In 1904 Zen Buddhist scholar D.T. Suzuki, claimed:

When our ideals clash, let there be no flinching, no backsliding, no undecidedness, but for ever and ever pressing onwards. In this kind of war there is nothing personal, egotistic, or individual. It is the holiest spiritual war. . . . Resting in this conviction, Buddhists carry the banner of Dharma over the dead and dying until they gain final victory. (9)

During WWII it was typical in Buddhist circles in Japan, especially among Zen leaders, to justify the mass killing accompanying warfare as expressions of Buddhist compassion and filial piety. For example, in 1943 Sōtō Zen Master Yasutani Haku’un wrote:

What should be the attitude of disciples of the Buddha, as Mahāyāna bodhisattvas, be toward the first precept that forbids the taking of life?. . . Those who understand the spirit of the Mahāyāna precepts should be able to answer this question immediately. That is to say, of course one should kill, killing as many as possible. One should, fighting hard, kill everyone in the enemy army. The reason for this is that in order to carry [Buddhist] compassion and filial obedience through to perfection it is necessary to assist good and punish evil. However, in killing [the enemy] one should swallow one’s tears, bearing in mind the truth of killing yet not killing.

Failing to kill an evil man who ought to be killed, or destroying an enemy army that ought to be destroyed, would be to betray compassion and filial obedience, to break the precept forbidding the taking of life. This is a special characteristic of the Mahāyāna precepts.(10)

Yet another Sōtō Zen master, Harada Sōgaku, reveals just how far Japan’s wartime Buddhist priests were willing to go in what can only be described as a fanatical and “mindless” endorsement of war:

If ordered to march: tramp, tramp, or shoot: bang, bang. This is the manifestation of the highest Wisdom [of Enlightenment]. The unity of Zen and war of which I speak extends to the farthest reaches of the holy war [now underway]. Verse: I bow my head to the floor in reverence to those [the Imperial Japanese Army] whose nobility is without equal.(11)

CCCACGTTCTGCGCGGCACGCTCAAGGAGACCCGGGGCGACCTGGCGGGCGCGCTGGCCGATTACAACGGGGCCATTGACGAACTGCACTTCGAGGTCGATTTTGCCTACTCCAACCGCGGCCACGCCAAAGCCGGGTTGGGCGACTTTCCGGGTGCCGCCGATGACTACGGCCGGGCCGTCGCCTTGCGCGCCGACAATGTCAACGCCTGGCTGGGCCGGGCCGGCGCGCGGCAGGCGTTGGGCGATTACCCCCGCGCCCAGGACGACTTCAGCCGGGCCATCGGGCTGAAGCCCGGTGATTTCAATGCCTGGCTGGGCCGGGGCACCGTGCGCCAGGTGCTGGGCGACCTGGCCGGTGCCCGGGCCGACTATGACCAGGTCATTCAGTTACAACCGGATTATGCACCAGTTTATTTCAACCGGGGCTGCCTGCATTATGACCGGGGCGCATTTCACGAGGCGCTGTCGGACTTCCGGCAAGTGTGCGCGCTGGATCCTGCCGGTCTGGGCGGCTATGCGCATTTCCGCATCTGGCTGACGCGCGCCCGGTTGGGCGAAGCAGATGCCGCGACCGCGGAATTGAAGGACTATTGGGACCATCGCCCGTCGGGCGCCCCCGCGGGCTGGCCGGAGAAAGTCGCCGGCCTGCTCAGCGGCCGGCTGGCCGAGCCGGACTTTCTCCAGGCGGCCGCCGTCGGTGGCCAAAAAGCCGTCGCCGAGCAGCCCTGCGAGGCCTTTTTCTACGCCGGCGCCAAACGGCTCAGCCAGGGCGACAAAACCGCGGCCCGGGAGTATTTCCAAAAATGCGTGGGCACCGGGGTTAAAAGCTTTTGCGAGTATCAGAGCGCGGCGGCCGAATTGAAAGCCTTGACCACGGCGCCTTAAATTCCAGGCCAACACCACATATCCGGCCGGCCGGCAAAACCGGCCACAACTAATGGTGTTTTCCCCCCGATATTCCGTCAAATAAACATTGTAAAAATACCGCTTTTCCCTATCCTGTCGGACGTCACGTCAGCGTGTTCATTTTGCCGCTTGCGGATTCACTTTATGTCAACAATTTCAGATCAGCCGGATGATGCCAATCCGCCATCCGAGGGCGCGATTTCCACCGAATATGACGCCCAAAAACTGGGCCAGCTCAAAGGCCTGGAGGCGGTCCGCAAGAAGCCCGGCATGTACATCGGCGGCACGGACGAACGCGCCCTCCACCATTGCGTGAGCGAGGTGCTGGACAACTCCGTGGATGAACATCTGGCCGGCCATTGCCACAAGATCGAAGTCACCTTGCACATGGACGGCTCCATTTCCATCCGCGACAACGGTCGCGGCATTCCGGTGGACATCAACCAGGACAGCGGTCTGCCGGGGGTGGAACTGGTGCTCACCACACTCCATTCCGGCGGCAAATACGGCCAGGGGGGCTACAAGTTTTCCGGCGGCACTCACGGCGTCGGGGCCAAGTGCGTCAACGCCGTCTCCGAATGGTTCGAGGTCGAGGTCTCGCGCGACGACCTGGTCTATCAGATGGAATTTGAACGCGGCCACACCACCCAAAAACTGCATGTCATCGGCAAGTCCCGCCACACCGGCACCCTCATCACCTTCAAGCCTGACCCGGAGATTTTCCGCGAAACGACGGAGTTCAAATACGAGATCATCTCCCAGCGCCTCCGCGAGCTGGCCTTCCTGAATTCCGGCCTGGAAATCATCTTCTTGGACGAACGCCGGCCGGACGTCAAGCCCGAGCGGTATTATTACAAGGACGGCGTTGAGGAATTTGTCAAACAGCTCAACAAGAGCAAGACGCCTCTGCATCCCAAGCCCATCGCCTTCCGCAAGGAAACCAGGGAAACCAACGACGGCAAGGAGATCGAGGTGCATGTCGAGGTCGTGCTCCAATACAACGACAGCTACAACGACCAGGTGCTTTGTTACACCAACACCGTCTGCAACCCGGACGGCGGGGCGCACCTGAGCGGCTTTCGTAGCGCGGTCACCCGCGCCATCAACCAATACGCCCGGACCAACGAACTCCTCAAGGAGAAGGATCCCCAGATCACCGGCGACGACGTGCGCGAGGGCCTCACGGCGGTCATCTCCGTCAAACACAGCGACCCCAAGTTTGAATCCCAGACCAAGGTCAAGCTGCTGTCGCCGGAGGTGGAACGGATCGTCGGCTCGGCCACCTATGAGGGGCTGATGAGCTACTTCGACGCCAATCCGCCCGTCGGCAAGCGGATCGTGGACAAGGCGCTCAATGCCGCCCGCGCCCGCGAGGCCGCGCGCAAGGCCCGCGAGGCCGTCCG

While statements like the above may, at least in part, be attributed to the extreme situation Japan, a nominally Buddhist nation, found itself in during WWII, the same cannot be said for the identification of Buddhism with nationalism in contemporary Myanmar. An article by Harrison Adkins notes:

The March 2013 riots in Meiktila in central Myanmar which burnt more than 1,300 homes in Muslim neighborhoods and killed 43 people were instigated by Buddhist monks who were part of the 969 movement. The movement encourages local people to boycott trade with Muslims and shop only at Buddhist-owned stores which display the number 969, a number which symbolizes Buddha’s teachings and Buddhist practices. They view Muslims as a threat to the nation. A recent demonstration saw Buddhist monks carrying banners which read, “Not The Terrorist, But The Protector of Race, Language and The Religion.”(12)


As for Judaism

The ongoing struggle between Jews and Palestinians in Israel and the occupied West Bank is all too well known, not least of all for its attendant violence. Lesser known, however, are the pronouncements of Jewish religious leaders regarding this struggle. That said, it cannot be emphasized too strongly that, as in any religious community, there are a wide variety of opinions concerning the causes and resolution of this struggle, including both “dovish” and “hawkish” views. Representative of the latter is the following 2001 sermon given by now deceased Ovadia Yosef, former Israeli Sephardi chief rabbi and leader of Shas, an ultra-orthodox religious political party that, since 1984, has almost always formed a part of the governing coalition.